Jordan Rode, MD, Melony Chakrabarty, MD, and Michael Schick, DO
Department of Emergency Medicine, University of California, Davis
A 35-year-old previously healthy Ugandan male, presents with cough for 3-4 months, dark sputum and intermittent fevers. The cough has been constant, and sputum production is thickening. In the past few days, he has noticed increasing fatigue and shortness of breath limiting his daily activities. He also, has had one week of worsening swelling of his neck. No known recent exposures, but he notes other people in this village have had similar symptoms. He denies having hemoptysis, chest pain, night sweats, or unintended weight loss.
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General: Emaciated, but in no acute distress.
HEENT: Moist mucous membranes, no scleral icterus.
Neck: Prominent left sided anterior cervical lymphadenopathy. Range of motion is normal. No JVD.
Cardiovascular: Regular rate and rhythm. No rubs, murmurs or gallops. Normal PMI.
Respiratory: Tachypnea, bilateral rhonchi in all upper lung fields, bilateral lower lung fields diminished.
Abdomen: Soft, Diffuse tenderness to palpation, no rebound or guarding,no organomegaly.
Neurologic: Alert and oriented x 4, no focal neurologic findings.
Imaging and Laboratory Information
Chest X-ray: unavailable
Rapid malaria test: negative
Widal test: negative
Rapid HIV test: negative
Rapid tuberculosis test (NAAT): positive
Clinical Differential Diagnosis
- Primary bronchioalveolar carcinoma
- Tumor metastasis
- Pyogenic infection from remote site
- Congestive heart failure
Ultrasound Imaging Findings
Long axis view of the left lateral neck with the high frequency transducer. Demonstrates multiple prominent, enlarged lymph nodes.
Bilateral long axis views of the lung with the low frequency probe. Demonstrates bilateral diffuse B-lines.
Long axis view of the lung with the high frequency linear array. Demonstrates normal pleural sliding, subpleural nodules with tripartite B-lines.
Annotated long axis image of the lung with the high frequency linear array.
Right flank demonstrating a small pleural effusion and ascites.
Left flank demonstrating a small left pleural effusion.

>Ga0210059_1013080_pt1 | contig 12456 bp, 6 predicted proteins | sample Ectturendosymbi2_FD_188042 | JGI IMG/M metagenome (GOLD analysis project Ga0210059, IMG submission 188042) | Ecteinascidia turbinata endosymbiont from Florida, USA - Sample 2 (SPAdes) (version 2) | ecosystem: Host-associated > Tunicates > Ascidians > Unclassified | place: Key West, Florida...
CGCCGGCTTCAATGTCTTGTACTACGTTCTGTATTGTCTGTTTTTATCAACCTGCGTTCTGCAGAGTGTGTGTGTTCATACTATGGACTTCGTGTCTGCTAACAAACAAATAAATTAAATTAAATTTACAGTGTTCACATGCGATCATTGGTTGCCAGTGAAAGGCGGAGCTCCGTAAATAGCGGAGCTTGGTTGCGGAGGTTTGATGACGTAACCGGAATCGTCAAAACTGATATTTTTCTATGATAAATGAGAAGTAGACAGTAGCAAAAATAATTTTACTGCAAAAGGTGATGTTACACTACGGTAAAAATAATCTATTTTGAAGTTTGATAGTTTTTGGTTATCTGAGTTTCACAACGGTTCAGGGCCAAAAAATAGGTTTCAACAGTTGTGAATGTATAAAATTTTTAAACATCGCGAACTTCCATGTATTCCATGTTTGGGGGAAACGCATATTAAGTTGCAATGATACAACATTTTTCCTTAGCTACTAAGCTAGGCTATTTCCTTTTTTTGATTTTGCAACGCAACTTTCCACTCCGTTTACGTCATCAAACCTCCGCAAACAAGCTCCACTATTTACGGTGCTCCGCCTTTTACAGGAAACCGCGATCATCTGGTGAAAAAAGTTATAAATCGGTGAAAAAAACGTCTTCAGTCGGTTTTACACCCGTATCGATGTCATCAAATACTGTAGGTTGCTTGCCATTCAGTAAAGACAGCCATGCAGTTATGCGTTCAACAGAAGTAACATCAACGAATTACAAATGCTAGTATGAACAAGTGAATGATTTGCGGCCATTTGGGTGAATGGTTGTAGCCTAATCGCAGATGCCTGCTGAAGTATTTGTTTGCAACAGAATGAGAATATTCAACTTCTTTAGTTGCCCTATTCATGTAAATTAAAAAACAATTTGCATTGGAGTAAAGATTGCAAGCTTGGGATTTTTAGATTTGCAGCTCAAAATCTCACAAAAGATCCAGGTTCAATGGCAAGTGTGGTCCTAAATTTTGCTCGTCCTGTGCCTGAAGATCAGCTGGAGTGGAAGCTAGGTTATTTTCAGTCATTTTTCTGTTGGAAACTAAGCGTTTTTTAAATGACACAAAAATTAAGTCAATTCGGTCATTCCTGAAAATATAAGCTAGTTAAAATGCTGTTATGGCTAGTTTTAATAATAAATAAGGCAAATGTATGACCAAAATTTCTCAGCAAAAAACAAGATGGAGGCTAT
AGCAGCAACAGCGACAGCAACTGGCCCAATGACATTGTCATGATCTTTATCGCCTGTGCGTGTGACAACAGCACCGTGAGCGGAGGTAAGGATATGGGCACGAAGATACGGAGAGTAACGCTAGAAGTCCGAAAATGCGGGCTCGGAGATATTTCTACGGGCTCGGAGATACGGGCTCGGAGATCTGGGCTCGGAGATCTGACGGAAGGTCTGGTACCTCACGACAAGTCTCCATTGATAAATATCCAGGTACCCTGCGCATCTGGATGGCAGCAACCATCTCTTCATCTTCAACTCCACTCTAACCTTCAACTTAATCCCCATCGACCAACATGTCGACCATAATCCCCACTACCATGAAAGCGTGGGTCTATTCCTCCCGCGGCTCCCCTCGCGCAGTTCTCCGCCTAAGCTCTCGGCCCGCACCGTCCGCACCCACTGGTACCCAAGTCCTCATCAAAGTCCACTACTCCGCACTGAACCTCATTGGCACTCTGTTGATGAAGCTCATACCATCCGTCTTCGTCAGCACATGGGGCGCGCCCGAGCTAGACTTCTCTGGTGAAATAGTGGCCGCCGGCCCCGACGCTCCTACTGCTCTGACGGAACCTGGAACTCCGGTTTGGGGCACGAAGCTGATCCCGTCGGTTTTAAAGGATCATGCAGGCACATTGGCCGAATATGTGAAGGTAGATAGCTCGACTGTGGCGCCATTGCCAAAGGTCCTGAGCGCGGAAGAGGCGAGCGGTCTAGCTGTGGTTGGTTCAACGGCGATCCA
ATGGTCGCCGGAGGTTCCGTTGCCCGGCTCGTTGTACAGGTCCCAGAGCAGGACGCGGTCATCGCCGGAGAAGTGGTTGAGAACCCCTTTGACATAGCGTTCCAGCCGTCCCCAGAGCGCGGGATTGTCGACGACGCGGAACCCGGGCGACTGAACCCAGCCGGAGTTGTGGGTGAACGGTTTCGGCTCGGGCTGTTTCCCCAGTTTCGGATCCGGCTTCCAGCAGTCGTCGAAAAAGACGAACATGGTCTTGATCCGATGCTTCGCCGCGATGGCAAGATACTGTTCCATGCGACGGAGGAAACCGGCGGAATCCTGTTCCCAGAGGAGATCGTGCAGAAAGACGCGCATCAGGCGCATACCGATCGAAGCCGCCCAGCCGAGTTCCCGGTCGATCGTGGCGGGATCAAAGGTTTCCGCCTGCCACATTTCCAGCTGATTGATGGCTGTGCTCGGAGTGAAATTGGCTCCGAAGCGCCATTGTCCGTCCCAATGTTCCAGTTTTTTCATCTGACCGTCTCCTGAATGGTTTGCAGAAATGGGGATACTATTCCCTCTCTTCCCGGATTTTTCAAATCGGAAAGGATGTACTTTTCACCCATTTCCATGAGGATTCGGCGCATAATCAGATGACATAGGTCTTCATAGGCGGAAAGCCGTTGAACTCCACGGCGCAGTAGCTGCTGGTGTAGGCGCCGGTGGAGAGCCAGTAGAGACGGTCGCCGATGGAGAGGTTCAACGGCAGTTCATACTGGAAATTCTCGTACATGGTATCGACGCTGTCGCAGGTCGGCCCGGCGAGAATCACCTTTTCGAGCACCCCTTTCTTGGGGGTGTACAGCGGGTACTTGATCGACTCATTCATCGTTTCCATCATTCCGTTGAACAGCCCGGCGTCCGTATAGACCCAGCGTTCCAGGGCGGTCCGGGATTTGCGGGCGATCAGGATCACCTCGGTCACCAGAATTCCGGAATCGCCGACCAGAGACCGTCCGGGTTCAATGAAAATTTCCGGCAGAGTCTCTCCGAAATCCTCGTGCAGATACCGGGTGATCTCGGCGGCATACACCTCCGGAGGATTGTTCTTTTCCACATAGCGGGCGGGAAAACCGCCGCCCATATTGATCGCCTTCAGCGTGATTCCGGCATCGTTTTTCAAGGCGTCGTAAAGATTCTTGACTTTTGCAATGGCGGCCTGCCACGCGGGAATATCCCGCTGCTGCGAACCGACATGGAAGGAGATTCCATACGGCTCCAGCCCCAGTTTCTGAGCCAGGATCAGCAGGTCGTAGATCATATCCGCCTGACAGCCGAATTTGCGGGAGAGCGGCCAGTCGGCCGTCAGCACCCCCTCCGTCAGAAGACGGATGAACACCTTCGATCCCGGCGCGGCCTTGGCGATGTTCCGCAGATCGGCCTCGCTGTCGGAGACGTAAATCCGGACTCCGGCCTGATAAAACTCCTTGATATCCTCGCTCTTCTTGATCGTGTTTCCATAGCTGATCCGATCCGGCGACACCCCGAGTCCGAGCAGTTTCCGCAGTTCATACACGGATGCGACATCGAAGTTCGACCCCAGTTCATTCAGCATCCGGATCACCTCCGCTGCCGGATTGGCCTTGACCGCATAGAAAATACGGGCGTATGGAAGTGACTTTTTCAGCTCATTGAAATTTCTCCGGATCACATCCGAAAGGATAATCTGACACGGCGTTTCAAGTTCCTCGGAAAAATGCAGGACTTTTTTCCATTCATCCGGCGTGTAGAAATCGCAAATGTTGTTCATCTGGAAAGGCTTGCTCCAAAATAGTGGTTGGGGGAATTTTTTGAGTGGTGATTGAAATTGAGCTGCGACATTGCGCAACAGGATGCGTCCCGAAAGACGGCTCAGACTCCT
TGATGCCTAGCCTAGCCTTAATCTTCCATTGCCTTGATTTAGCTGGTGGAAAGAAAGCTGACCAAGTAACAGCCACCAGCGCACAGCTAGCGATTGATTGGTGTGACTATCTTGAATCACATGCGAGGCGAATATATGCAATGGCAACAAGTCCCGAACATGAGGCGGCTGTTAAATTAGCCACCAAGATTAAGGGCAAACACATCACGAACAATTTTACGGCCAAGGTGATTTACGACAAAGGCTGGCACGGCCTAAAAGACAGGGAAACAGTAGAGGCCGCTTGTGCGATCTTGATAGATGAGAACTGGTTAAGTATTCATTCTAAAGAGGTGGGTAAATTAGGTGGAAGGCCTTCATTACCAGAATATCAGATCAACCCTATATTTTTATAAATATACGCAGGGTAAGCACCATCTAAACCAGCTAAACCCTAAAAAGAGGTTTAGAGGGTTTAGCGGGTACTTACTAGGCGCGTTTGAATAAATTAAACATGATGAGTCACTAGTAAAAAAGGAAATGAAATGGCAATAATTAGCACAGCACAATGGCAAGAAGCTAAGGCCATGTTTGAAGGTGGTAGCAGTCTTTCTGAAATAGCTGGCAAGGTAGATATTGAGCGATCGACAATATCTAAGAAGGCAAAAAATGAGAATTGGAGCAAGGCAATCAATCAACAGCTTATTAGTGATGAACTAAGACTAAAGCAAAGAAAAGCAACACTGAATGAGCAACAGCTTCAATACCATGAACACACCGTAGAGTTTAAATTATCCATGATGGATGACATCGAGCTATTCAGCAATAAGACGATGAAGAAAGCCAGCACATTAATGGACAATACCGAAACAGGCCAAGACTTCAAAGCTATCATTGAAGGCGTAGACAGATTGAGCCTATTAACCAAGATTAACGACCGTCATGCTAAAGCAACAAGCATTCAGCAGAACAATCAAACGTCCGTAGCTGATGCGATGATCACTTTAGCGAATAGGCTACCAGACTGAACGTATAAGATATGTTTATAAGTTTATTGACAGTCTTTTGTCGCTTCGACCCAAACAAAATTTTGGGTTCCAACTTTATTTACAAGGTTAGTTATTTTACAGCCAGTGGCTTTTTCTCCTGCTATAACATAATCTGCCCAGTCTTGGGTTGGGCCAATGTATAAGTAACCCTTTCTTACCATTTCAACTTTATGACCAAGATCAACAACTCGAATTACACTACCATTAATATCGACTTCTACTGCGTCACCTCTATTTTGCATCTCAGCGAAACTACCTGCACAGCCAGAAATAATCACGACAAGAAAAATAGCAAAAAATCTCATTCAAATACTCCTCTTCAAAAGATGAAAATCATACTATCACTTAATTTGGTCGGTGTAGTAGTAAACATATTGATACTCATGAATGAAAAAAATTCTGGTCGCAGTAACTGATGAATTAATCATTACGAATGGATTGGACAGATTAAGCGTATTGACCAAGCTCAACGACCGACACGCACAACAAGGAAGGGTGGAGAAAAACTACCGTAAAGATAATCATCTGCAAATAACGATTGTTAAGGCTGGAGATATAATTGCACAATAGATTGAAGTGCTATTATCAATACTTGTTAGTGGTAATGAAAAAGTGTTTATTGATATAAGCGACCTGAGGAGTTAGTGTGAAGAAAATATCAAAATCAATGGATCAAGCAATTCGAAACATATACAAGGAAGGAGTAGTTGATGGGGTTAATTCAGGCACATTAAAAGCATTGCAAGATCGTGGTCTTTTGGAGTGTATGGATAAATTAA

Parasternal long view of the heart demonstrating normal left ventricular systolic function and no apparent pericardial effusion.
Apical 4 chamber view demonstrating a small pericardial effusion.
Linear high frequency array used to confirm and evaluate the small pericardial effusion.
Right upper quadrant of the abdomen demonstrating trace fluid in the hepatorenal recess.
Linear high frequency video of the spleen used to rule out microabscesses.
Transverse view of the proximal aorta demonstrating a single peri-aortic lymph node adjacent to the pancreas.
Differential Diagnosis Based on Imaging
- Tuberculosis, possibly dissemination
- Pyogenic infection from remote site
Clinical Course and/or Management
POCUS was consistent with miliary tuberculosis. The patient was admitted to the tuberculosis ward and started on RIPE therapy. His symptoms gradually improved and was discharged to follow up in the TB clinic.
Scrofula (Tuberculous lymphadenitis)
Tuberculosis remains a prevalent disease in many low resource settings around the world and is the leading cause of death from a single infectious pathogen. As of 2017 the estimated incidence is 201/100,000 with a treatment success rate of 77%. Tuberculosis is acquired through inhalation of airborne droplet nuclei containing the tubercle bacilli. Airflow favors deposition of bacilli in the terminal air spaces in the midlung zone and subpleural space, leading to a primary focus of infection. This primary focus of infection and associated draining lymph node is known as a Ghon complex. In acute primary infection, Ghon complexes can disseminate through lymphohematogenous spread and manifest as miliary pulmonary tuberculosis with or without extrapulmonary disease. This is most frequently seen in children less than five years of age and young adults. Miliary tuberculosis in the elderly is most commonly associated with reactivation of latent infection in the setting of immunosuppression or comorbidities such as alcoholism, cirrhosis, or neoplasm.
Sub-pleuritic nodules are generally a sign of miliary TB, comprising only 1-3% of infections but resulting in greater chance of dissemination. It can be seen in acute TB infections or with those at risk for chronic infection (children, immunosuppressed patient, and patients with multiple comorbidities). This patient showed signs of dissemination which is likely from lymphatic or hematogenous spread most commonly to highly vascular organs including the liver, spleen, basilar meninges, pericardium, thoracic vertebrae and bone marrow. In addition to symptoms most often associated with TB, patients may experience fulminant multi-organ failure, liver or spleen microabsesses, ascites, pericardial effusions, septic shock, acute respiratory distress syndrome, cardiogenic shock, pancytopenia, renal insufficiency, joint pain, encephalitis, or adrenal dysfunction. Extrapulmonary tuberculosis is less commonly seen, and accounted for 15% of incident cases in 2018. Tuberculous lymphadenitis (scrofula) is the most common form of extrapulmonary tuberculosis and is commonly associated with draining sinus tracts.
In high prevalence settings, the FASH (Focused Ultrasound with Sonography for HIV + TB) ultrasound exam may be instituted to search for dissemination. This exam looks at the lungs, heart, abdomen and lymph nodes for signs of extrapulmonary TB throughout the most commonly impacted organ systems. Sub-pleuritic nodules, pleural effusions, pericardial effusions, hepatic and splenic micro or macro abscesses, ascites, intra-abdominal lymph nodes, hydronephrosis due to renal lesions may be visualized. POCUS is an important tool in the diagnosis and management of TB in low resourced health environments.
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